Jony Ive had been playing with the foam model of the iPod and trying to conceive what the finished product should look like when an idea occurred to him on a morning drive from his San Francisco home to Cupertino. Its face should be pure white, he told his colleague in the car, and it should connect seamlessly to a polished stainless steel back. “Most small consumer products have this disposable feel to them,” said Ive. “There is no cultural gravity to them. The thing I’m proudest of about the iPod is that there is something about it that makes it feel significant, not disposable.”

CHAPTER THIRTY-ONE THE iTUNES STORE

Jobs unveiled the iPod on October 23, 2001, at one of his signature product launch events. “Hint: It’s not a Mac,” the invitation teased. When it came time to reveal the product, after he described its technical capabilities, Jobs did not do his usual trick of walking over to a table and pulling off a velvet cloth. Instead he said, “I happen to have one right here in my pocket.” He reached into his jeans and pulled out the gleaming white device. “This amazing little device holds a thousand songs, and it goes right in my pocket.” He slipped it back in and ambled offstage to applause.

I had this crazy idea that we could sell just as many Macs by advertising the iPod. In addition, the iPod would position Apple as evoking innovation and youth. So I moved $75 million of advertising money to the iPod, even though the category didn’t justify one hundredth of that. That meant that we completely dominated the market for music players. We outspent everybody by a factor of about a hundred.

The most Zen of all simplicities was Jobs’s decree, which astonished his colleagues, that the iPod would not have an on-off switch. It became true of most Apple devices. There was no need for one. Apple’s devices would go dormant if they were not being used, and they would wake up when you touched any key. But there was CISA CertDumps no need for a switch that would go “Click—you’re off. Good-bye.”

Success For 300-101 Premium Exam for CCDP. Initially there was some skepticism among tech geeks, especially about the $399 price. In the blogosphere, the joke was that iPod stood for “idiots price our devices.” However, consumers soon made it a hit. More than that, the iPod became the essence of everything Apple was destined to be: poetry connected to 6302.1 Training Resources engineering, arts and creativity intersecting with technology, design that’s bold and simple. It had an ease of use that came from being an integrated end-to-end system, from computer to FireWire to device to software to content management. When you took an iPod out of the box, it was so beautiful that it seemed to glow, and 9L0-207 Answers Sets it made all other music players look as if they had been designed and manufactured in Uzbekistan.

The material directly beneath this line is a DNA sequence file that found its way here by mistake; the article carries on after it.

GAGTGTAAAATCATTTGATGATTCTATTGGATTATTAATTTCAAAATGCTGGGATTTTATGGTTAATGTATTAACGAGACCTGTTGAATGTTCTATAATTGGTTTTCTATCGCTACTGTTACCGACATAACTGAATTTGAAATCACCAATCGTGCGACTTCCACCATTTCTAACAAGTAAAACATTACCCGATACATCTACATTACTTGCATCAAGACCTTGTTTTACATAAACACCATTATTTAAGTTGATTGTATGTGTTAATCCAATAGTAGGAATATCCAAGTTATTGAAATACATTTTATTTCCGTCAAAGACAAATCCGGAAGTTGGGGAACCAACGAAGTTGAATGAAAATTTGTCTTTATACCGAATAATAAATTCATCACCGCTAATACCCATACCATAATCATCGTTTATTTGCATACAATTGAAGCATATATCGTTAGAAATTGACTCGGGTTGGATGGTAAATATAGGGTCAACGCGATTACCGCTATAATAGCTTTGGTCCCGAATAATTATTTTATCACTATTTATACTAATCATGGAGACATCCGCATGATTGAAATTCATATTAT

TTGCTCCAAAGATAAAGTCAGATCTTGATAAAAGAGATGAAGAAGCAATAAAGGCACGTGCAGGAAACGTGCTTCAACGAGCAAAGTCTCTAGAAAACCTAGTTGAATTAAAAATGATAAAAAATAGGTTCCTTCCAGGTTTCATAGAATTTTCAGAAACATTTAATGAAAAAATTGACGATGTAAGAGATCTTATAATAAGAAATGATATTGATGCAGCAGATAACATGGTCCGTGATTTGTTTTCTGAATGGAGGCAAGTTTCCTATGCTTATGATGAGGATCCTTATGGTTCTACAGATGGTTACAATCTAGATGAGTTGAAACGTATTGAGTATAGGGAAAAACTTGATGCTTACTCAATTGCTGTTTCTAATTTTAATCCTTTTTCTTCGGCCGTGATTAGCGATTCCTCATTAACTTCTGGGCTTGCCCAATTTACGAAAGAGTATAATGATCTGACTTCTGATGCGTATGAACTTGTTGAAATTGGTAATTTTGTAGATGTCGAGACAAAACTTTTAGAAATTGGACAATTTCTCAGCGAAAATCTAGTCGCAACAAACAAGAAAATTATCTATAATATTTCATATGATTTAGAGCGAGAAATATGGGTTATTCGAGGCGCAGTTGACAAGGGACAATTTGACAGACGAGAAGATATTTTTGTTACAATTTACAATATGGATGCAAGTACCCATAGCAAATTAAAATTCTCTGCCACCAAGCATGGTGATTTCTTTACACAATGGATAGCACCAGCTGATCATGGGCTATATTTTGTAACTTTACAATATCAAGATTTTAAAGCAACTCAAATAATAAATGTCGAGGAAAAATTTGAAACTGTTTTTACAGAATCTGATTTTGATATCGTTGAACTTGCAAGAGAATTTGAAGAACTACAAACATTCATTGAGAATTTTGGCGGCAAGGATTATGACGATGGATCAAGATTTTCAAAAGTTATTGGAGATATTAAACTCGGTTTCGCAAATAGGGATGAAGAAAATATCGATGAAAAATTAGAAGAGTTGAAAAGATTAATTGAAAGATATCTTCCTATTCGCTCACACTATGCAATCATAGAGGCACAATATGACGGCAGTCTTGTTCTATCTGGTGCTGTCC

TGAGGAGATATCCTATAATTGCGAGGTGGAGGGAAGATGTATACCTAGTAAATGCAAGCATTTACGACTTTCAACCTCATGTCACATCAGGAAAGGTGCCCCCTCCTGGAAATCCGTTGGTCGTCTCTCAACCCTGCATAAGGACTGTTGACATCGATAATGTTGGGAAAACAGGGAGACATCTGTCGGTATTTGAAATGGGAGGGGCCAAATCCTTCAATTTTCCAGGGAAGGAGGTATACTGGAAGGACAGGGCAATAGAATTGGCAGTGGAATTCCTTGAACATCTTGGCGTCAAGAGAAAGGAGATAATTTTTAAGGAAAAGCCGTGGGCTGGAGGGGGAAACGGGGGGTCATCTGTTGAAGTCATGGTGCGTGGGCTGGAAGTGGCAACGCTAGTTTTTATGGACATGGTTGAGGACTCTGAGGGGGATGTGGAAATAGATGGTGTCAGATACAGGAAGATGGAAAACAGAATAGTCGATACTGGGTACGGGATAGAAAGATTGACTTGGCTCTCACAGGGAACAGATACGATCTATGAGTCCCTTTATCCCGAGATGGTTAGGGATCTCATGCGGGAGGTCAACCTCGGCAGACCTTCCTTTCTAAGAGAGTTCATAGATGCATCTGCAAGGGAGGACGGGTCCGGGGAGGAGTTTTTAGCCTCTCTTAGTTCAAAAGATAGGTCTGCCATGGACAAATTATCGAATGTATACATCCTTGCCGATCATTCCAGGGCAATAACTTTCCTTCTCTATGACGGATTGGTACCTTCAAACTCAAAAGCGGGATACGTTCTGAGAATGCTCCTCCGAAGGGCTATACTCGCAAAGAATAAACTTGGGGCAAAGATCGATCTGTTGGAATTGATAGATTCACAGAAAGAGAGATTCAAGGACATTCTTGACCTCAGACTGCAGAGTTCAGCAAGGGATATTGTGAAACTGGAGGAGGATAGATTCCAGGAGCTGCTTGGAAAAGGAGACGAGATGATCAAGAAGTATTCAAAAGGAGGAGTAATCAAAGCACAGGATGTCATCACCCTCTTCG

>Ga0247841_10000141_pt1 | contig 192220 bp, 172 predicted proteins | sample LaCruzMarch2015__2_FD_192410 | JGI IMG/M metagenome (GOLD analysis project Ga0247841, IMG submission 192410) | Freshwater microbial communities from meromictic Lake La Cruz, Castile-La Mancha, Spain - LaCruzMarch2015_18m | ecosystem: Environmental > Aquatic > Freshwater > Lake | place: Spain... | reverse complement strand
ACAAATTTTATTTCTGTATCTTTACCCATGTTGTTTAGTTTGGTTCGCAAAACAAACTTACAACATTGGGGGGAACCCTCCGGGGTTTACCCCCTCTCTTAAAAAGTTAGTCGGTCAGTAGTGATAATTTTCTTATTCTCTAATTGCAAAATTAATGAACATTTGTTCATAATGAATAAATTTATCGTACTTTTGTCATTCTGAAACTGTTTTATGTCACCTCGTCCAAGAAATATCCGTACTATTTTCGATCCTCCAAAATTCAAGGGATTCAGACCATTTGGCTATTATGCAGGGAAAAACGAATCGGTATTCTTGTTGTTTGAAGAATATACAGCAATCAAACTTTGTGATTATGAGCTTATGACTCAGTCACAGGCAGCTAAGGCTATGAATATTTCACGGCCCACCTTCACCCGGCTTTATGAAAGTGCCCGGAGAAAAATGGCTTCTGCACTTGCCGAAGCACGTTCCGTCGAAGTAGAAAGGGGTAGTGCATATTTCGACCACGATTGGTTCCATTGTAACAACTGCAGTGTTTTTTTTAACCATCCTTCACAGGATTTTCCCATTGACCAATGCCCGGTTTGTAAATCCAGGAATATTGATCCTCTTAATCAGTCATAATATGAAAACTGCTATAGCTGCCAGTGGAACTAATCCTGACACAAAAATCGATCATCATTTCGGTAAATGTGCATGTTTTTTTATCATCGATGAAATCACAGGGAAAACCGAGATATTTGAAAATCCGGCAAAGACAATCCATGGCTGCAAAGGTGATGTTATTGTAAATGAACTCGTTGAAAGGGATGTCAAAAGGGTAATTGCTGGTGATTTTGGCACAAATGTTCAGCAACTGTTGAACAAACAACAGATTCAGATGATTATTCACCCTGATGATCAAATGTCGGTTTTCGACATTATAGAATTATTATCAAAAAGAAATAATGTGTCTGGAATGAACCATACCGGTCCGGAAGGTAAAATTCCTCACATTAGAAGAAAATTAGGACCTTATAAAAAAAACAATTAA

Pass Cisco 300-101 PDF Answers. Next it was Phil Schiller’s turn. “Can I bring out my idea now?” he asked. 100-105 Official Guide He left the room and returned with a handful of iPod models, all of which had the same device on the front: the soon-to-be-famous trackwheel. “I had been thinking of how you go through a playlist,” he recalled. “You can’t press a button hundreds of times. Wouldn’t it be great if you could have a wheel?” By turning the wheel with your thumb, you could scroll through songs. The longer you kept turning, the faster the scrolling got, so you could zip through hundreds easily. Jobs shouted, “That’s it!” He got Fadell and the engineers working on it.

Suddenly everything had fallen into place: a drive that would hold a thousand songs; an interface and scroll wheel that would let you navigate a thousand songs; a FireWire connection that could sync a thousand songs in under ten minutes; and a battery that would last through a thousand songs. “We suddenly were looking at one another and saying, ‘This is going to be so cool,’” Jobs recalled. “We knew how cool it was, because we knew how badly we each wanted one personally. And the concept became so beautifully simple: a thousand songs in your pocket.” One of the copywriters suggested they call it a “Pod.” Jobs was the one who, borrowing from the iMac and iTunes names, modified that to iPod. Cisco CCDP 300-101 Dump Dumps Certification Practice.

Jobs realized that there was yet another advantage to the fact that Apple had an integrated system of computer, software, and device. It meant that sales of the iPod would drive sales of the iMac. That, in turn, meant that he could take money that Apple was spending on iMac advertising and shift it to spending on iPod ads—getting a double bang for the buck. A triple bang, actually, because the ads would lend luster and youthfulness to the whole Apple brand. He recalled: 300-101 Implementing Cisco IP Routing (ROUTE v2.0) Dump PDF demo braindumps.

The white would be not just white, but pure white. “Not only the device, but the headphones and the wires and even the power block,” he recalled. “Pure white.” Others kept arguing that the headphones, of course, should be black, like all headphones. “But Steve got it immediately, and embraced white,” said Ive. “There would be a purity to it.” The sinuous flow of the white earbud wires helped make the iPod an icon. As Ive described it: Full Version 300-101 Dump Dumps Training Resources.

Once the project was launched, Jobs immersed himself in it daily. His main demand was “Simplify!” He would go over each screen of the user interface and apply a rigid test: If he wanted a song or a function, he should be able to get there in three clicks. And the click should be intuitive. If he couldn’t figure out how to navigate to something, or if it took more than three clicks, he would be brutal. “There would be times when we’d rack our brains on a user interface problem, and think we’d considered every option, and he would go, ‘Did you think of this?’” said Fadell. “And then we’d all go, ‘Holy shit.’ He’d redefine the problem or approach, and our little problem would go away.”